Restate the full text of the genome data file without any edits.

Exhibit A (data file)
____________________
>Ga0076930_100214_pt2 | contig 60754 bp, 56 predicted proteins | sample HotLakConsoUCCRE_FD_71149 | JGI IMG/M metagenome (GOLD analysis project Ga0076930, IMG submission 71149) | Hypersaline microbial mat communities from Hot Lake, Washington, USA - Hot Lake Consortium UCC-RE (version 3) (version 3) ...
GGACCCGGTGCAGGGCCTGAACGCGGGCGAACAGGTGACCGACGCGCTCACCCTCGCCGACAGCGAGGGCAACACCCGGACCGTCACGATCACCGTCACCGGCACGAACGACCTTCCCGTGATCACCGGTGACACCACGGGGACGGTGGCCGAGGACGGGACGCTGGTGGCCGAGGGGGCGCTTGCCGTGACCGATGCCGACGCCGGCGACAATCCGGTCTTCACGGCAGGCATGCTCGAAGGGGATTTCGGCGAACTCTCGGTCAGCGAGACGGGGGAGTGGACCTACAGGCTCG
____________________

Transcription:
>Ga0076930_100214_pt2 | contig 60754 bp, 56 predicted proteins | sample HotLakConsoUCCRE_FD_71149 | JGI IMG/M metagenome (GOLD analysis project Ga0076930, IMG submission 71149) | Hypersaline microbial mat communities from Hot Lake, Washington, USA - Hot Lake Consortium UCC-RE (version 3) (version 3) ...
GGACCCGGTGCAGGGCCTGAACGCGGGCGAACAGGTGACCGACGCGCTCACCCTCGCCGACAGCGAGGGCAACACCCGGACCGTCACGATCACCGTCACCGGCACGAACGACCTTCCCGTGATCACCGGTGACACCACGGGGACGGTGGCCGAGGACGGGACGCTGGTGGCCGAGGGGGCGCTTGCCGTGACCGATGCCGACGCCGGCGACAATCCGGTCTTCACGGCAGGCATGCTCGAAGGGGATTTCGGCGAACTCTCGGTCAGCGAGACGGGGGAGTGGACCTACAGGCTCG